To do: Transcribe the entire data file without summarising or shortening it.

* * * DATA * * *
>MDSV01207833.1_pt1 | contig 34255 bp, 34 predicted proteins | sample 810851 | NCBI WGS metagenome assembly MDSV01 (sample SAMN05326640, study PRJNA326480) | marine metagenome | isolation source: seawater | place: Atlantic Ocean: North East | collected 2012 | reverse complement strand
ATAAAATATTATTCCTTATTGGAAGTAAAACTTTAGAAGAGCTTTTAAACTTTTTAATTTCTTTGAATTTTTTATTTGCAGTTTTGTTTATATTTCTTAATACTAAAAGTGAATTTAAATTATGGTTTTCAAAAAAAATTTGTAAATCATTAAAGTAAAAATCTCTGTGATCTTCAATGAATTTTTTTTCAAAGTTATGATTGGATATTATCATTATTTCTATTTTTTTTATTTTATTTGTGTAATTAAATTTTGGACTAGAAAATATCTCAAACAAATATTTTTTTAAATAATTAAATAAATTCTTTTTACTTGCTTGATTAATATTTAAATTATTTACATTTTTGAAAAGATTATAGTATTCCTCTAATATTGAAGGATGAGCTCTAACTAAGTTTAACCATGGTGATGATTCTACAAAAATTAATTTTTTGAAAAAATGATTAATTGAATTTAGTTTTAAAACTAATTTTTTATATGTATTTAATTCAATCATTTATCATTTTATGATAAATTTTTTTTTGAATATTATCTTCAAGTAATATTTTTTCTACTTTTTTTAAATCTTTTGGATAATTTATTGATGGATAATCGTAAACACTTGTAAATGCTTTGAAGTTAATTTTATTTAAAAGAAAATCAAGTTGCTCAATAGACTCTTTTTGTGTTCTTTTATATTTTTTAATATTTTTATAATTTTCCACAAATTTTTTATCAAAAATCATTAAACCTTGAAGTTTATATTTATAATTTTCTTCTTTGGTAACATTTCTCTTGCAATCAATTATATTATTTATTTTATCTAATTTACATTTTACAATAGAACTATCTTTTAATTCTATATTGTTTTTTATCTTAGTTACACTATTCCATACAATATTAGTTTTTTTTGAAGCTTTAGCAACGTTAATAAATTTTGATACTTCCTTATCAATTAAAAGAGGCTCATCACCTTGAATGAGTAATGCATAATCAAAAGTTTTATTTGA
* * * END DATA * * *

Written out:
>MDSV01207833.1_pt1 | contig 34255 bp, 34 predicted proteins | sample 810851 | NCBI WGS metagenome assembly MDSV01 (sample SAMN05326640, study PRJNA326480) | marine metagenome | isolation source: seawater | place: Atlantic Ocean: North East | collected 2012 | reverse complement strand
ATAAAATATTATTCCTTATTGGAAGTAAAACTTTAGAAGAGCTTTTAAACTTTTTAATTTCTTTGAATTTTTTATTTGCAGTTTTGTTTATATTTCTTAATACTAAAAGTGAATTTAAATTATGGTTTTCAAAAAAAATTTGTAAATCATTAAAGTAAAAATCTCTGTGATCTTCAATGAATTTTTTTTCAAAGTTATGATTGGATATTATCATTATTTCTATTTTTTTTATTTTATTTGTGTAATTAAATTTTGGACTAGAAAATATCTCAAACAAATATTTTTTTAAATAATTAAATAAATTCTTTTTACTTGCTTGATTAATATTTAAATTATTTACATTTTTGAAAAGATTATAGTATTCCTCTAATATTGAAGGATGAGCTCTAACTAAGTTTAACCATGGTGATGATTCTACAAAAATTAATTTTTTGAAAAAATGATTAATTGAATTTAGTTTTAAAACTAATTTTTTATATGTATTTAATTCAATCATTTATCATTTTATGATAAATTTTTTTTTGAATATTATCTTCAAGTAATATTTTTTCTACTTTTTTTAAATCTTTTGGATAATTTATTGATGGATAATCGTAAACACTTGTAAATGCTTTGAAGTTAATTTTATTTAAAAGAAAATCAAGTTGCTCAATAGACTCTTTTTGTGTTCTTTTATATTTTTTAATATTTTTATAATTTTCCACAAATTTTTTATCAAAAATCATTAAACCTTGAAGTTTATATTTATAATTTTCTTCTTTGGTAACATTTCTCTTGCAATCAATTATATTATTTATTTTATCTAATTTACATTTTACAATAGAACTATCTTTTAATTCTATATTGTTTTTTATCTTAGTTACACTATTCCATACAATATTAGTTTTTTTTGAAGCTTTAGCAACGTTAATAAATTTTGATACTTCCTTATCAATTAAAAGAGGCTCATCACCTTGAATGAGTAATGCATAATCAAAAGTTTTATTTGA